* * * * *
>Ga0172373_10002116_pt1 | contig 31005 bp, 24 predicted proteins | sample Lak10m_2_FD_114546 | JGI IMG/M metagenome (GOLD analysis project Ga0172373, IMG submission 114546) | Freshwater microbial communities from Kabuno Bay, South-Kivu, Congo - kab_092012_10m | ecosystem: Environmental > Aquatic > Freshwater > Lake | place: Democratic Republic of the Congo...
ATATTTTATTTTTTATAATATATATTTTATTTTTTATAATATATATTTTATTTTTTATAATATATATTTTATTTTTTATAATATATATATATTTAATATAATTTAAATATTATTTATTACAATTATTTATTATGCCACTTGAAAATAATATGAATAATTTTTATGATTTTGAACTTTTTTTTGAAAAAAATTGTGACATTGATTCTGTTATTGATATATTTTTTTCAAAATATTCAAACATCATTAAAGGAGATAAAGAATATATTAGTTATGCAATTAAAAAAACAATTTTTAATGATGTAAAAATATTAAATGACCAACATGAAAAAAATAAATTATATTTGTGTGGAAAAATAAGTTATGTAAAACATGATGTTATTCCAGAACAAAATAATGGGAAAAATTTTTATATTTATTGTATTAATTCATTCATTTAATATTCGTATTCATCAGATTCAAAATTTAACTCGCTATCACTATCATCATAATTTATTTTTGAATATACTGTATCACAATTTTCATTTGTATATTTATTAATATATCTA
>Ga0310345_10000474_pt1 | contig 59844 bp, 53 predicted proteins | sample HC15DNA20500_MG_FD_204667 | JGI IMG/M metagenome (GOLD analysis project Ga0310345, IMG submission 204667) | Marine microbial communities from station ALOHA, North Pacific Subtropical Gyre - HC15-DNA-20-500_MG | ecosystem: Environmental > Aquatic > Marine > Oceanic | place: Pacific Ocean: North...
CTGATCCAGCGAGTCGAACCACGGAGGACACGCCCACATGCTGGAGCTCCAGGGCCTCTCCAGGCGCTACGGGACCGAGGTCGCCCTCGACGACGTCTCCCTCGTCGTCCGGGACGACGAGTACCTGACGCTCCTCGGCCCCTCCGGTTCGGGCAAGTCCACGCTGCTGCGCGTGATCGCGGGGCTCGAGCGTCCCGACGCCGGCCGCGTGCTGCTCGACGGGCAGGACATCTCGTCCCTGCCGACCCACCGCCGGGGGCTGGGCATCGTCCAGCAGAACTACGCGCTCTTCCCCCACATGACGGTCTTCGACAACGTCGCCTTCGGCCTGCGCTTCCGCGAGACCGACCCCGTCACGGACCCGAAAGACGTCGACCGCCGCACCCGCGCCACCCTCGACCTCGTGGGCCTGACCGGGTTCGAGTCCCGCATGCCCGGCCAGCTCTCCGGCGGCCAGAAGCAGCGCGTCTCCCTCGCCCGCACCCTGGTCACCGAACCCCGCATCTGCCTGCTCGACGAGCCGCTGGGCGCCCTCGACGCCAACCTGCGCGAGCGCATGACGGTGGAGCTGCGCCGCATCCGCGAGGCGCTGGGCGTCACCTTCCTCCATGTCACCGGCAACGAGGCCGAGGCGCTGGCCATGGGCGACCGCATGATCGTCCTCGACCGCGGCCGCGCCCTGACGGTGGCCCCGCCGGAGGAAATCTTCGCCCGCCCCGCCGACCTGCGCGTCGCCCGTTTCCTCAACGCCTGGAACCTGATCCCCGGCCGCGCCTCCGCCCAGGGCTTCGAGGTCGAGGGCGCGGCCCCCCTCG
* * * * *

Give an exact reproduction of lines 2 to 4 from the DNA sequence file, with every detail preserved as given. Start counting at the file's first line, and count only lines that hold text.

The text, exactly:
ATATTTTATTTTTTATAATATATATTTTATTTTTTATAATATATATTTTATTTTTTATAATATATATTTTATTTTTTATAATATATATATATTTAATATAATTTAAATATTATTTATTACAATTATTTATTATGCCACTTGAAAATAATATGAATAATTTTTATGATTTTGAACTTTTTTTTGAAAAAAATTGTGACATTGATTCTGTTATTGATATATTTTTTTCAAAATATTCAAACATCATTAAAGGAGATAAAGAATATATTAGTTATGCAATTAAAAAAACAATTTTTAATGATGTAAAAATATTAAATGACCAACATGAAAAAAATAAATTATATTTGTGTGGAAAAATAAGTTATGTAAAACATGATGTTATTCCAGAACAAAATAATGGGAAAAATTTTTATATTTATTGTATTAATTCATTCATTTAATATTCGTATTCATCAGATTCAAAATTTAACTCGCTATCACTATCATCATAATTTATTTTTGAATATACTGTATCACAATTTTCATTTGTATATTTATTAATATATCTA
>Ga0310345_10000474_pt1 | contig 59844 bp, 53 predicted proteins | sample HC15DNA20500_MG_FD_204667 | JGI IMG/M metagenome (GOLD analysis project Ga0310345, IMG submission 204667) | Marine microbial communities from station ALOHA, North Pacific Subtropical Gyre - HC15-DNA-20-500_MG | ecosystem: Environmental > Aquatic > Marine > Oceanic | place: Pacific Ocean: North...
CTGATCCAGCGAGTCGAACCACGGAGGACACGCCCACATGCTGGAGCTCCAGGGCCTCTCCAGGCGCTACGGGACCGAGGTCGCCCTCGACGACGTCTCCCTCGTCGTCCGGGACGACGAGTACCTGACGCTCCTCGGCCCCTCCGGTTCGGGCAAGTCCACGCTGCTGCGCGTGATCGCGGGGCTCGAGCGTCCCGACGCCGGCCGCGTGCTGCTCGACGGGCAGGACATCTCGTCCCTGCCGACCCACCGCCGGGGGCTGGGCATCGTCCAGCAGAACTACGCGCTCTTCCCCCACATGACGGTCTTCGACAACGTCGCCTTCGGCCTGCGCTTCCGCGAGACCGACCCCGTCACGGACCCGAAAGACGTCGACCGCCGCACCCGCGCCACCCTCGACCTCGTGGGCCTGACCGGGTTCGAGTCCCGCATGCCCGGCCAGCTCTCCGGCGGCCAGAAGCAGCGCGTCTCCCTCGCCCGCACCCTGGTCACCGAACCCCGCATCTGCCTGCTCGACGAGCCGCTGGGCGCCCTCGACGCCAACCTGCGCGAGCGCATGACGGTGGAGCTGCGCCGCATCCGCGAGGCGCTGGGCGTCACCTTCCTCCATGTCACCGGCAACGAGGCCGAGGCGCTGGCCATGGGCGACCGCATGATCGTCCTCGACCGCGGCCGCGCCCTGACGGTGGCCCCGCCGGAGGAAATCTTCGCCCGCCCCGCCGACCTGCGCGTCGCCCGTTTCCTCAACGCCTGGAACCTGATCCCCGGCCGCGCCTCCGCCCAGGGCTTCGAGGTCGAGGGCGCGGCCCCCCTCG